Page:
Story of the Rescue of Sisters Khaya and Estera from Darbėnai

Story of the Rescue of Sisters Khaya and Estera from Darbėnai

The Chaim family from Darbėniai. Front row from left: Khaya, Yehoshua, Tsipora and Estera, back: Rokha and Reuben. 1932, from the Chaim family archive.

Another example of heroism and sacrifice by the people of Žemaitija. The December 21, 1965, issue of the Vakarinės naujienos newspaper published in Vilnius and the June 4, 1966, issue of the newspaper Mūsų žodis published in the Skuodas region of Lithuania carried a story which had been long forgotten, the heroes of the story having passed on, and their resistance activities during the brutal time of the Nazi occupation still hasn’t been fully appreciated.

The Chaim family who lived before the war at Palangos street no. 15 in Darbėnai, Lithuania, were much like the other families around them, dreaming of a better life for their children and a bright future for Lithuania.

This family, along with many of the 600 Jews who lived in Darbėniai before the war, were merchants and had their own store. The photo above from 1932 preserved by their offspring immortalize the parents, Yehoshua and Tsipora and their children, the eldest Rokha and Reuben, the slightly older Khaya and the youngest Estera.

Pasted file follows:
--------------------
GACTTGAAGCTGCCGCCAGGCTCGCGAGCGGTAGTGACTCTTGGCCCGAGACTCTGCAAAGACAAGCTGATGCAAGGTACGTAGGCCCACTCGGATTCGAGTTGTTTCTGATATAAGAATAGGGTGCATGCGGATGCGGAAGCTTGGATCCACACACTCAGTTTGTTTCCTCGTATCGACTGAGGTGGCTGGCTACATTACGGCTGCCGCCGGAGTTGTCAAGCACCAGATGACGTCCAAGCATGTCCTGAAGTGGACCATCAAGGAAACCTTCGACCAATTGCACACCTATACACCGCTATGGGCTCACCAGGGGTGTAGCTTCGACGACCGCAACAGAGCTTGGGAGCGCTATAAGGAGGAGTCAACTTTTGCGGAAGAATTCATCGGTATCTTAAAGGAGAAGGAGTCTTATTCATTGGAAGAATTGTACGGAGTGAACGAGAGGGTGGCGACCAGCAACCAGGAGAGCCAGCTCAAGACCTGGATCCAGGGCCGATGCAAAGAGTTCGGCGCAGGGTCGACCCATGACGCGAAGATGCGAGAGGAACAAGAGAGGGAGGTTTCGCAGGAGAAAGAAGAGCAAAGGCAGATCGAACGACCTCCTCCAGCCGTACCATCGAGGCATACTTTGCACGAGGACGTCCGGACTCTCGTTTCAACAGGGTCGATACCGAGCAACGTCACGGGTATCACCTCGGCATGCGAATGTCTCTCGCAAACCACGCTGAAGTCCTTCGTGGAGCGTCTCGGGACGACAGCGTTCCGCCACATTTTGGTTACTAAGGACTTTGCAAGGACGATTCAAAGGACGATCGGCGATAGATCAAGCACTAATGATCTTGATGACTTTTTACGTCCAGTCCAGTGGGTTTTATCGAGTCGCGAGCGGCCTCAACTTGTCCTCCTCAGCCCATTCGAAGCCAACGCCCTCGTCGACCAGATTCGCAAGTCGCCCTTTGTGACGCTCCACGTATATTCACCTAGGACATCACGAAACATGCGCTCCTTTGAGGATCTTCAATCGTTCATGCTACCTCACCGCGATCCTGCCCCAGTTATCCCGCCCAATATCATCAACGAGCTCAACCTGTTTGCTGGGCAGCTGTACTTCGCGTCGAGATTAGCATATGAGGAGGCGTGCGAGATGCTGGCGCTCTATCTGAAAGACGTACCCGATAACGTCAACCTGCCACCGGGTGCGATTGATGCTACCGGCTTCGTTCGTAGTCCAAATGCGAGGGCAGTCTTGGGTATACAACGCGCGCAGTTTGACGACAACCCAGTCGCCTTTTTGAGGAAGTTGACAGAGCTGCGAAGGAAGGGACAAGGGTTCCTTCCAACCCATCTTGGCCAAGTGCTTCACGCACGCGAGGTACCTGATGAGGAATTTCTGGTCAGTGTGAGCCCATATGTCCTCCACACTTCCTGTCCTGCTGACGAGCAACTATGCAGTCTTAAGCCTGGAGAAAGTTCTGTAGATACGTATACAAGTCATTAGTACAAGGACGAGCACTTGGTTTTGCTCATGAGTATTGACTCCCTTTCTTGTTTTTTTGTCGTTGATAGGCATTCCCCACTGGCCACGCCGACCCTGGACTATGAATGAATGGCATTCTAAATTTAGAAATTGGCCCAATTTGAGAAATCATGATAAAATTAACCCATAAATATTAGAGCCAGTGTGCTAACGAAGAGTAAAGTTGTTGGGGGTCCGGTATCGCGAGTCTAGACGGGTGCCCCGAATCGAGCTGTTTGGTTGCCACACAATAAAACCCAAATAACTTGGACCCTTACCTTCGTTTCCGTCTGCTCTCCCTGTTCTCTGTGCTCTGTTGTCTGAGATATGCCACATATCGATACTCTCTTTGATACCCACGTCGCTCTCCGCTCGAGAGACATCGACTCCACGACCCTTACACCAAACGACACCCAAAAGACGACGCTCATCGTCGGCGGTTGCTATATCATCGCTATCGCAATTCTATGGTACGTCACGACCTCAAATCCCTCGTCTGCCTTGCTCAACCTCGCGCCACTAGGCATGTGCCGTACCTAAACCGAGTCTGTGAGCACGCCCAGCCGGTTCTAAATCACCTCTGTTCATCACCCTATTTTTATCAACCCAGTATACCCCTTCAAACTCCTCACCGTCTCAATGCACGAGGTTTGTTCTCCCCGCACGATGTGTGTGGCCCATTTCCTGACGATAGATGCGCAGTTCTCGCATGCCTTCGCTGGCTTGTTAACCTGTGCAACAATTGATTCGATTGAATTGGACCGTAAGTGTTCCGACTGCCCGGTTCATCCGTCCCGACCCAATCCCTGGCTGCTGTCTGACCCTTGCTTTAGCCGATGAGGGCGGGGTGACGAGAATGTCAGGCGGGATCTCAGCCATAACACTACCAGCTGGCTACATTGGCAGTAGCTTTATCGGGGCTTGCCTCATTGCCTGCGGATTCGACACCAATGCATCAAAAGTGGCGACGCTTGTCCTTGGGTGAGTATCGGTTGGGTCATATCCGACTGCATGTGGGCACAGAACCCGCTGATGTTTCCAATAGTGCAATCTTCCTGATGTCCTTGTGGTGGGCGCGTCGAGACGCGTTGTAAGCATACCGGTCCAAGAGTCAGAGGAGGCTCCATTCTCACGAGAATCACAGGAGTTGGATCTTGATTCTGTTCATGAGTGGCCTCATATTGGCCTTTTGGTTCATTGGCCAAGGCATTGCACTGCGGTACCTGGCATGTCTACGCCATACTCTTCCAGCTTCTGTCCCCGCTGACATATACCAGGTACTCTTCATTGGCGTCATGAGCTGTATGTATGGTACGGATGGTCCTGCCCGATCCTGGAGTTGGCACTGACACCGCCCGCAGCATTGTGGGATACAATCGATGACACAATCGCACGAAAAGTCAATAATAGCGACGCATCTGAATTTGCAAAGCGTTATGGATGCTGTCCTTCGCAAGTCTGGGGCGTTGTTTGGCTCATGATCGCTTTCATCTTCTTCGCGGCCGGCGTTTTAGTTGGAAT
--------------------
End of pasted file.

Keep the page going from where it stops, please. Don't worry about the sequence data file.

The head of the family died in 1936 of a lung infection before the trials and tribulations of the Nazis were visited upon the remaining family members in 1941. When the German-Soviet war arrived on June 22, 1941, the Kretinga district of Lithuania was located right next to border with Nazi Germany, and Jews had little chance to escape. The entire district was occupied by the Nazis on the first day of the war. The terror against the Jews began almost immediately.

The Nazis ordered the Jews to sew yellow patches on their clothes and forced them to do various jobs such as sweeping the streets and cleaning public toilets. They tried to humiliate the slave workers, beating them with clubs and rifle butts. On June 27 when the Nazis put the Raizman family home to the torch and the fire spread, the Jews were blamed for burning down the town and were forcibly assembled on the town square.

There Nazi officers singled out from the crowd Mordechai Bloch and shot him. Rabbi Iser Vaisbrod was beaten to death with clubs and rifle butts there.

Full story in Lithuanian here.